top of page

Does networking virtually get you anywhere in your career?

The term “working in a silo” is no longer used when describing different departments that don’t talk to each other. If you work from home, you can become an island or silo within your workplace just because you are physically not at the office. Remote work is being offered in many industries and people are jumping to these positions because they feel they can have a better work-life balance. But how do you get promoted if you are not seen or heard in the office?

Here are four tips to help you navigate the virtual space at your company and get recognized:

1. Volunteer for projects or initiatives: Within every company there are cross-functional initiatives or projects that get setup so to improve the workplace. Usually this is work that goes beyond your daily work and thus, few people offer up their time to be on these teams. You hear a lot of “I have no time for this...” Be different, allocate some time to your schedule, speak to your manager, and get on one of these groups. These initiatives come from the company’s strategy and therefore will have at least one executive as a sponsor.

IMPORTANT: Don’t join a project because your friend at work is joining. Join because you want to be noticed for your capabilities, to bring your expertise to the project, and to have the willingness to help. In turn, you will network with other employees at work, get visibility from the top, and depending on how successful the project is once completed, see doors opening for you for your next role.

2. Don’t just attend events, participate: Many companies hold their all-hands or town meetings both in a virtual or in-person setting. You may have heard that being at the meeting in-person is better so that your company’s leadership see you. Sure, you get the possibility to mingle before and after the meeting, networking in-person. But if you stick with people, you already know, then being at the in-person meeting will not help your career. The truth is, if you are just sitting in a crowd or in front of a monitor, the head of your company will see you the same way, as an attendee. You only get singled out in these events if you speak up by asking a question, you are part of the agenda, or you are getting recognized for a reward.

IMPORTANT: It is tempting and safe to be with your colleagues at the meeting. Avoid doing so, especially if you are in-person. This is a wonderful opportunity to network, and you don’t want to waste it by chatting with those you already have a rapport at work. If you are virtual, be brave and ask a question so to have everyone knows you are present for the meeting. This may open doors to further dialogue.

3. Offer to become a mentor: This is a fantastic way of giving back and getting to know more about your organization. Based on your specialty, there are always newbies that can profit from your expertise and experience. Reach out to your HR department to ask if there is a mentoring program in place.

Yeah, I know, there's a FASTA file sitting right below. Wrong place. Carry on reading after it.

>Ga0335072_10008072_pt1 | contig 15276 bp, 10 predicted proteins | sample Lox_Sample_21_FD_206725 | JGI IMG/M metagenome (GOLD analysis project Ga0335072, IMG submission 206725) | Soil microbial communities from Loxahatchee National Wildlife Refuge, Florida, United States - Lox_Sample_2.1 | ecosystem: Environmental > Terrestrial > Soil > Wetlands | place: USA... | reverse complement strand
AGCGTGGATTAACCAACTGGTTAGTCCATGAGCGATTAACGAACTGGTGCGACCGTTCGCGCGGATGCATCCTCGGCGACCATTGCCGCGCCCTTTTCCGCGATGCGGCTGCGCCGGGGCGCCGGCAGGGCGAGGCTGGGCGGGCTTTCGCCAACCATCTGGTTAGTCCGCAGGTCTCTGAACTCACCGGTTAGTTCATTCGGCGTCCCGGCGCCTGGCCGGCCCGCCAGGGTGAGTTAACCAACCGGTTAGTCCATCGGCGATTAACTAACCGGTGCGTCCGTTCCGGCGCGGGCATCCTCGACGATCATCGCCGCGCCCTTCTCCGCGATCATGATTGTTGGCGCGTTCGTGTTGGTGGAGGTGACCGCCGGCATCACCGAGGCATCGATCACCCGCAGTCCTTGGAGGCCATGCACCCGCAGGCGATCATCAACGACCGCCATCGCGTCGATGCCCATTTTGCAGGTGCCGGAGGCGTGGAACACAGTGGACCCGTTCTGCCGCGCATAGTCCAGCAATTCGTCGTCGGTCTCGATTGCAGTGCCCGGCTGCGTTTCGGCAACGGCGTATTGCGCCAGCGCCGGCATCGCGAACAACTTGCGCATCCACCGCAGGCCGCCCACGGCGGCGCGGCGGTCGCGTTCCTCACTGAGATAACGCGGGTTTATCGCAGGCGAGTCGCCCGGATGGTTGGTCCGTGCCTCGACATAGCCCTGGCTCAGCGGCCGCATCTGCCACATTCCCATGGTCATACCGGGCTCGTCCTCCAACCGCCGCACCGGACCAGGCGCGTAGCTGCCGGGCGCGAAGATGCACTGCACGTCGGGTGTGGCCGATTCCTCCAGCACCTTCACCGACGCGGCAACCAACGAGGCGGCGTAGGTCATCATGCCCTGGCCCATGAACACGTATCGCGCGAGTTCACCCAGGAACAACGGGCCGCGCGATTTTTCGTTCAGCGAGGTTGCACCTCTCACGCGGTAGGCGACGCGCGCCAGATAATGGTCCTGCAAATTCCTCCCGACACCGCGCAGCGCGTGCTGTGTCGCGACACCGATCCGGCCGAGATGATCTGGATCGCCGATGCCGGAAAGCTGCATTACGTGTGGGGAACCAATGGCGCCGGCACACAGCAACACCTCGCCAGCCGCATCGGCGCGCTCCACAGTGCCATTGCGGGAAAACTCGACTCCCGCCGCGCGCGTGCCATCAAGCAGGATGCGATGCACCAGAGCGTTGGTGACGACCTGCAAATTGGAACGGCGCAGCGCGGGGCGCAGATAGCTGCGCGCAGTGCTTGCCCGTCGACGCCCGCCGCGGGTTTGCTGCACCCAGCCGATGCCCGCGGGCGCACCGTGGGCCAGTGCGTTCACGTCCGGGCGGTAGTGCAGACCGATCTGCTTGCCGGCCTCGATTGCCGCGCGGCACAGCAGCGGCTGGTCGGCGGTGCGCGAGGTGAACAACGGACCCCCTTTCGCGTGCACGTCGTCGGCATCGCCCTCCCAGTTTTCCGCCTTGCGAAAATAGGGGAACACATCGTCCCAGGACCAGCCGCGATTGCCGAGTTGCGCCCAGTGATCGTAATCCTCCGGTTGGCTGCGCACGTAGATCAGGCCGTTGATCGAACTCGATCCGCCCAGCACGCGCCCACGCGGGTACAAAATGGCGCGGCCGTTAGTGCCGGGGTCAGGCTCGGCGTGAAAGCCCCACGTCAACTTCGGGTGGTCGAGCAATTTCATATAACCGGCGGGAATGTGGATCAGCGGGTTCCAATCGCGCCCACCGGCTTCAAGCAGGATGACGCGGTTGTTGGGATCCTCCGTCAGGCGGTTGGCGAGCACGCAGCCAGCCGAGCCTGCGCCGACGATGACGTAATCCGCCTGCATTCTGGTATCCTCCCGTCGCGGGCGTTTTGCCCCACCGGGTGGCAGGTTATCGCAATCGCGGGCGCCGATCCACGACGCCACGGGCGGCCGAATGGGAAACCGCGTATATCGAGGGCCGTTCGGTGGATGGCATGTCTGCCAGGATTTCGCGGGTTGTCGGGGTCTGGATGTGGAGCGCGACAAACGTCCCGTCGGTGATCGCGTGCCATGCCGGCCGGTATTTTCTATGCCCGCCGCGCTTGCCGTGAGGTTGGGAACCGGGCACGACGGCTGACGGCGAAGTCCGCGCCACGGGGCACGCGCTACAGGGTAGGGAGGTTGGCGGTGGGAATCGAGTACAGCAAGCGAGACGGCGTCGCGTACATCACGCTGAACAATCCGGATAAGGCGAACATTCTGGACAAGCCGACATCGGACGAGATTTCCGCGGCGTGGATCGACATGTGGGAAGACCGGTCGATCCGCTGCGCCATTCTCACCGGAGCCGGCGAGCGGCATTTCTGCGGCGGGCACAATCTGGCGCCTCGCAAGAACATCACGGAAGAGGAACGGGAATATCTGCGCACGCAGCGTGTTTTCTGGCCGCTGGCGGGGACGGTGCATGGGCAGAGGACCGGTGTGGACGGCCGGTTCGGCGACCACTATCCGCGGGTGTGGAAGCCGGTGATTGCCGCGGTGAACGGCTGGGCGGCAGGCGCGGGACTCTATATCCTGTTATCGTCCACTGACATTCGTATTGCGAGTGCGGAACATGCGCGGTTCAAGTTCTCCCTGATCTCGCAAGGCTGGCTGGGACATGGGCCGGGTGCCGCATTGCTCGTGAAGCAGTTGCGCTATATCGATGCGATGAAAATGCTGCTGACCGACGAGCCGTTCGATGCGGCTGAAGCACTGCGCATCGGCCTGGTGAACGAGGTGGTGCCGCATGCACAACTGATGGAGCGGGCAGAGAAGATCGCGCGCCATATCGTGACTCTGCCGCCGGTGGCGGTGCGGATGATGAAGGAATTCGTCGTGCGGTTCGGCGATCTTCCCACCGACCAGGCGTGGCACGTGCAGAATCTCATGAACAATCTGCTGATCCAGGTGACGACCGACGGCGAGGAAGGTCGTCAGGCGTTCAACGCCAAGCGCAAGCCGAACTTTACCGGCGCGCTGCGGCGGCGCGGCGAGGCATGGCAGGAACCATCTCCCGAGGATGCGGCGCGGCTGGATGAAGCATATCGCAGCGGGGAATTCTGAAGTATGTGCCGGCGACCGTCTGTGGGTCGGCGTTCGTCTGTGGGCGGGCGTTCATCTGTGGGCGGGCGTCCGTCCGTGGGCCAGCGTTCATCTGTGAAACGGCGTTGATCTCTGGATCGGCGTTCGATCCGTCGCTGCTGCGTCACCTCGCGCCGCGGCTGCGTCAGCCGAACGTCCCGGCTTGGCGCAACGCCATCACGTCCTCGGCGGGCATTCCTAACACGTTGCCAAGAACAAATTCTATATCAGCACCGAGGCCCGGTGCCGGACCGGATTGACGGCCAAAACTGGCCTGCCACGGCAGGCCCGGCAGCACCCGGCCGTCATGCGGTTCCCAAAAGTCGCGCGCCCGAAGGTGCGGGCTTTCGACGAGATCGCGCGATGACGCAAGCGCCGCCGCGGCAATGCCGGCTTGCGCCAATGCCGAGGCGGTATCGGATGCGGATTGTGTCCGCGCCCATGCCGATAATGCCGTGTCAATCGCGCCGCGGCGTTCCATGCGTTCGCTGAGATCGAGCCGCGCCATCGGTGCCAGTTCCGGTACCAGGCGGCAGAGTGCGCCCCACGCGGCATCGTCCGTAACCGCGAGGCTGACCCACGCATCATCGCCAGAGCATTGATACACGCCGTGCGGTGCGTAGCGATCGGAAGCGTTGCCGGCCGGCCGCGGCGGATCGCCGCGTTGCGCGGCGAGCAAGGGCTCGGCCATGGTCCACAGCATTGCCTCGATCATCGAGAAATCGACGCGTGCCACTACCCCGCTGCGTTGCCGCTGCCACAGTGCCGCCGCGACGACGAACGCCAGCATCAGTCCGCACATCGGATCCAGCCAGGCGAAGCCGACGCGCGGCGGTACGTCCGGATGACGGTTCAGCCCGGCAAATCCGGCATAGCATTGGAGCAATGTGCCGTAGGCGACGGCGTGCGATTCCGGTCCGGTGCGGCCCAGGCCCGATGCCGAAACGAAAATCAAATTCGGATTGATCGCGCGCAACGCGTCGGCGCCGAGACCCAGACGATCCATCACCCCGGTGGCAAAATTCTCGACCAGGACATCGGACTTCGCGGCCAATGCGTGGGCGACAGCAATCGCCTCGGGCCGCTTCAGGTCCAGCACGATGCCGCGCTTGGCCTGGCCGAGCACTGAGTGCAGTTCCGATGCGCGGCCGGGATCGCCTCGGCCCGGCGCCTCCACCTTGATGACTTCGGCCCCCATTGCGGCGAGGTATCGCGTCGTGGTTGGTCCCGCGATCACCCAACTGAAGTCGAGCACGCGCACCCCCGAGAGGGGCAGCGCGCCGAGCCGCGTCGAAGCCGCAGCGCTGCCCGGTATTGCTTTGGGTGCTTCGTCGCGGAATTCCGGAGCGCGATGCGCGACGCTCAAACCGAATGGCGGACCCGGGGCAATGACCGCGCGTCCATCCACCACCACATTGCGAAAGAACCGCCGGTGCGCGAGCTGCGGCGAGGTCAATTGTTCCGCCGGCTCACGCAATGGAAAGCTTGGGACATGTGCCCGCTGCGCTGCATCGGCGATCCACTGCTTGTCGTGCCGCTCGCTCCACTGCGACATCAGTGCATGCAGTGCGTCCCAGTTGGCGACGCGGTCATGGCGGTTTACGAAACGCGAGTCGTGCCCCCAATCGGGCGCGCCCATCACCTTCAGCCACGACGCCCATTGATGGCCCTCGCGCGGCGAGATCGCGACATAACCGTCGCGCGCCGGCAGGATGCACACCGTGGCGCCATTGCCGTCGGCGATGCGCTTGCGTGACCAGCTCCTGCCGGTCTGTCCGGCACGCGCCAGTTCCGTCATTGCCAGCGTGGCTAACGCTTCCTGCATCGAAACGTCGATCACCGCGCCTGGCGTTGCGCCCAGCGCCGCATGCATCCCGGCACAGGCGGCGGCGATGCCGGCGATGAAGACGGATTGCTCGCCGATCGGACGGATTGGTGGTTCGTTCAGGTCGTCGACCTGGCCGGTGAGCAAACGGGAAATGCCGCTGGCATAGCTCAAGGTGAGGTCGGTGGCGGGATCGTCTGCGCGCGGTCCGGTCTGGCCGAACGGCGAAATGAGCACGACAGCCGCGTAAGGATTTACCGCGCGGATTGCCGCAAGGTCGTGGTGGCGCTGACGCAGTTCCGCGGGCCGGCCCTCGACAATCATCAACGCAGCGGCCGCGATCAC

IMPORTANT: Some will mentor within their department, which is fine, but it limits your exposure. You want to see if you can be assigned someone from another department to mentor.

4. Dedicate 5-10% of your time chatting it up: This is easier done in-person where you go to the lunchroom or coffee area and strike up a conversation with whomever is there. Though more challenging when virtual, many companies have chatrooms. Posting a question, a thought, or a note to initiate a conversation. Or you can join an active conversation in the chatroom by commenting on the post. Think of the kids who play video games, and their friends are people they never met in person but play in the game. This is the same concept.

IMPORTANT: If there aren’t chatrooms in your company, use LinkedIn. This is the perfect platform for professionals to connect and network. I posted a comment on a post that got thirty likes. And what's better is I noticed my profile having been viewed by over one hundred people.

Remember you may be physically alone working remotely, but that doesn’t mean you need to be mentally alone. Next time you feel in a silo, get involved and try one of the methods listed above. Let me know how it works out for you…

Recent Posts

See All

Successful buy-in methods for change

We make approx. 35,000 decisions/day, so we are creatures of change. Then why do we resist change? Here are three ways to combat resistance.

Are you a square in the face of change!

What happens when you come face-to-face with change? Go with the flow or sit on the sidelines. One of these options makes you a square...


bottom of page